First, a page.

Up to this point in my graduate education here at Post, I’ve been focusing specifically on online education and learning, as that’s what my grad certificate was in. Now that I’ve started on the M.Ed. program, I’m learning more about something called “futuring.” Futuring, for the record, is essentially when one looks at past events to predict and plan for future ones. At least, that’s the best as I can figure.
Throughout the first half of the class, there’s been a lot of focus on futuring and its role in education. To be fair, it seems like a terrific idea–read about current trends, analyze what they mean for future trends, develop a number of ideas about what could happen in the future, and plan for them–that’s futuring in a nutshell (Sobrero, 2004). Indeed, our final project for this class is to develop a Future Vision of Education Case Study; that is, identify what our personal utopian ideal is for our educational institution, and plan for how to get there. Which, of course, left me scratching my head a little bit. How, exactly, do I do that? So I turned to my academic success counselor Mike (who, and I could never say this enough, is absolutely amazing), and I asked him.
Now, let me pause here for a moment and say that I also teach here, and one of my biggest pet peeves, and biggest issues, is that some students come to me completely unprepared. Unprofessional writing, text speak, horrible grammar and spelling, improper APA format–and while I teach a lower level course, it’s not one of the first the students take, so by the time they get to me, at least *some* of this should be second nature. I shouldn’t have to tell them how to properly cite APA format. I shouldn’t have to tell them that using text speak is inappropriate in a college classroom.
So when Mike asked me what the future of my classroom and my students looked like, I told him. And from there, my future vision was born. And I could build a solid future vision case study from this; indeed, I will do exactly that, because at the end of the day, it’s necessary.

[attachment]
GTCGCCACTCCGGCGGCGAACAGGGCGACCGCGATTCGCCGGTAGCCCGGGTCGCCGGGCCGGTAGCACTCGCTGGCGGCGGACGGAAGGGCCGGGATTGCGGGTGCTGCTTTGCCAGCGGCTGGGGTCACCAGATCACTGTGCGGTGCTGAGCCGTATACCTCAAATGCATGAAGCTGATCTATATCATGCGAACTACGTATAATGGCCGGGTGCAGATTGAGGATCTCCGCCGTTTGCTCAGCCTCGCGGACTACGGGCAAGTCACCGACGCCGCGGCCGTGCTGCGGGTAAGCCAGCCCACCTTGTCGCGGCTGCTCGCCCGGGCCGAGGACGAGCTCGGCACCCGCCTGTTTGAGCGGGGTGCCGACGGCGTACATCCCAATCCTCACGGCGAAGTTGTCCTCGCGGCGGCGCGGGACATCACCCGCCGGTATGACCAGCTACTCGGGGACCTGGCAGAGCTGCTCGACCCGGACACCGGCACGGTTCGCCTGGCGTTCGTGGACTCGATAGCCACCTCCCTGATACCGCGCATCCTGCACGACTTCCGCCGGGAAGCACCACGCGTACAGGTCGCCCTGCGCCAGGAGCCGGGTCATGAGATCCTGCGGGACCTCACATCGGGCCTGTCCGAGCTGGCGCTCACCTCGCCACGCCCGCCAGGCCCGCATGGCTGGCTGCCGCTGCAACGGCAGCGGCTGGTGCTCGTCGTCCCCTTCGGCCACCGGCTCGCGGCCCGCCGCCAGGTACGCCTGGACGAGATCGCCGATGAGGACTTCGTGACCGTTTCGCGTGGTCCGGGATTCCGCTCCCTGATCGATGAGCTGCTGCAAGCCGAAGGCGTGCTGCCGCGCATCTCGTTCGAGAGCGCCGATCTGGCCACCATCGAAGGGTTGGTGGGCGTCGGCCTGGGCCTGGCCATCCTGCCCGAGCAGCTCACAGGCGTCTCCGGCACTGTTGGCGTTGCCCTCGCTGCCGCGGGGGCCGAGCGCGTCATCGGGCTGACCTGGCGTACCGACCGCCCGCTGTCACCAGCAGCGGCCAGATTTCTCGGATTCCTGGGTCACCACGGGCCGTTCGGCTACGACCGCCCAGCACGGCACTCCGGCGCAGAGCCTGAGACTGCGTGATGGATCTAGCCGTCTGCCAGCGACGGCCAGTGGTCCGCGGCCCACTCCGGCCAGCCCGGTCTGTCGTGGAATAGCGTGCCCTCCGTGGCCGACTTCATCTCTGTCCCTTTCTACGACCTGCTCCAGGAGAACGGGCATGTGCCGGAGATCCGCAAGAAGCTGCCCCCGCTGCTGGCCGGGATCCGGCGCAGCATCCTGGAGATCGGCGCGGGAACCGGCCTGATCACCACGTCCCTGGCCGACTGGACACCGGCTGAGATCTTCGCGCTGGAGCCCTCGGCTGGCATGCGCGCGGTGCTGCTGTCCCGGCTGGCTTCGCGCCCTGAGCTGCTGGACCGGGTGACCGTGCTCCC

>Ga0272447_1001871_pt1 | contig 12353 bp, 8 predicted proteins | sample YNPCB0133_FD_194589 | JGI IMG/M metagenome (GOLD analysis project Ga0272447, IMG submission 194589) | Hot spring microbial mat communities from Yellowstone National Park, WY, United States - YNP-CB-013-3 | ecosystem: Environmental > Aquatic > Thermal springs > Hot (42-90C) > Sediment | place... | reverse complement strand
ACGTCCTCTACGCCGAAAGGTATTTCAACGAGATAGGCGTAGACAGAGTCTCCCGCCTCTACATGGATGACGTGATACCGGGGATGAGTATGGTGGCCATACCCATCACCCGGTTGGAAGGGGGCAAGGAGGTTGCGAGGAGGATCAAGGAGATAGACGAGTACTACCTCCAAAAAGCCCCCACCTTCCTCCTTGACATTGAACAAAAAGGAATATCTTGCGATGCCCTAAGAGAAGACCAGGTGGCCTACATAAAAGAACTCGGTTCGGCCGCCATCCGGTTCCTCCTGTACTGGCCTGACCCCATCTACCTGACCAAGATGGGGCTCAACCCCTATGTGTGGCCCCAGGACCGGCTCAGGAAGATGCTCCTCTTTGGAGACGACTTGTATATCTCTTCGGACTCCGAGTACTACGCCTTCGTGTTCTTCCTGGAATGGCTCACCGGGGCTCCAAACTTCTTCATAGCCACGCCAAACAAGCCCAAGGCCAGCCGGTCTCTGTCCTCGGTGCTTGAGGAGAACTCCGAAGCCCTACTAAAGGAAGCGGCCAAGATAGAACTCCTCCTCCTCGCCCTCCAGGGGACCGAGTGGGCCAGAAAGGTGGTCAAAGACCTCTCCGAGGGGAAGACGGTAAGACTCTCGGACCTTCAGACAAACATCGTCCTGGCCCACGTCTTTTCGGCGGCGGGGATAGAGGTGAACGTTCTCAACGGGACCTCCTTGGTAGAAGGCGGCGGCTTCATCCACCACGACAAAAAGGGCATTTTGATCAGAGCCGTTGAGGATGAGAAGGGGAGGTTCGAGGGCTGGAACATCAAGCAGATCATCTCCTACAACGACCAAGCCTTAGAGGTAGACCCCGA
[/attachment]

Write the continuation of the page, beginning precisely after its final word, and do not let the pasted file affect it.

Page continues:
I was all sold to write this post based solely on the idea of futuring and how vital it is to the goals and plans of higher education. As I was researching, though, I found an article written a couple of days ago on Inside Higher Ed, an online source for news, jobs, and opinions on higher education (About Us: Inside Higher Ed, n.d.). This article talked about how the future of the future of higher education maybe doesn’t quite do what we think, or want, it to do. The author claims that the futuring of higher education usually goes one of two ways–it either takes “the next big thing” and expand from the inside out, or take the “next big thing” and embed it within the structure from the outside in (Butin, 2015). Butin (2015) uses the University of Florida’s failed attempt to put its traditional model onto an online platform as an example of the first path, and Minerva, a for-profit startup that looks like it sends students around the world to learn, as the second path. He argues, though, that the vision is never about the actual education, but more about the technology–and I can’t honestly say he’s wrong.
If you think about it, everything we’ve done so far in the course regarding futuring includes the use of technology to improve it, regardless of what’s wrong with it. Is that truly what we want for future students? A future full of technology but broken education? I certainly don’t want that. But what’s the alternative? Butin (2015) argues that the way to see a more realistic future is twofold–envision how technology can make the present better for the vast majority of current students, and accept that digital learning technologies are better at transmitting information which, he argues, would require a drastic rethinking of what faculty do, of what and how students learn, and what we want them to accomplish.
Can we do it? I like to think so.
About Us: Inside Higher Ed. (n.d.). Retrieved from Inside Higher Ed:
Butin, D. (2015, November 9). The Future of the Future of Higher Education. Higher Ed Beta.
Sobrero, P. (2004). The Steps for Futuring. Journal of Extension, 42(3). Retrieved from